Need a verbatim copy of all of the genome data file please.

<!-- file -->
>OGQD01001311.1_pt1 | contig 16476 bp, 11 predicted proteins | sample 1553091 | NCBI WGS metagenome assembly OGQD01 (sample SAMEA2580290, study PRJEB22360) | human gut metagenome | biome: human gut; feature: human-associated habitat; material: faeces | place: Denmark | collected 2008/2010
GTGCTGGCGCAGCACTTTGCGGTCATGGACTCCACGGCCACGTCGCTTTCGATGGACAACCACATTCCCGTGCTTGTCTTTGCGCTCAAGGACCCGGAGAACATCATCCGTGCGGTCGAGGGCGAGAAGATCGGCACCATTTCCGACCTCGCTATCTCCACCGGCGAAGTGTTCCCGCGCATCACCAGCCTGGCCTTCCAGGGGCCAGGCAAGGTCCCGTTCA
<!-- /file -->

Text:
>OGQD01001311.1_pt1 | contig 16476 bp, 11 predicted proteins | sample 1553091 | NCBI WGS metagenome assembly OGQD01 (sample SAMEA2580290, study PRJEB22360) | human gut metagenome | biome: human gut; feature: human-associated habitat; material: faeces | place: Denmark | collected 2008/2010
GTGCTGGCGCAGCACTTTGCGGTCATGGACTCCACGGCCACGTCGCTTTCGATGGACAACCACATTCCCGTGCTTGTCTTTGCGCTCAAGGACCCGGAGAACATCATCCGTGCGGTCGAGGGCGAGAAGATCGGCACCATTTCCGACCTCGCTATCTCCACCGGCGAAGTGTTCCCGCGCATCACCAGCCTGGCCTTCCAGGGGCCAGGCAAGGTCCCGTTCA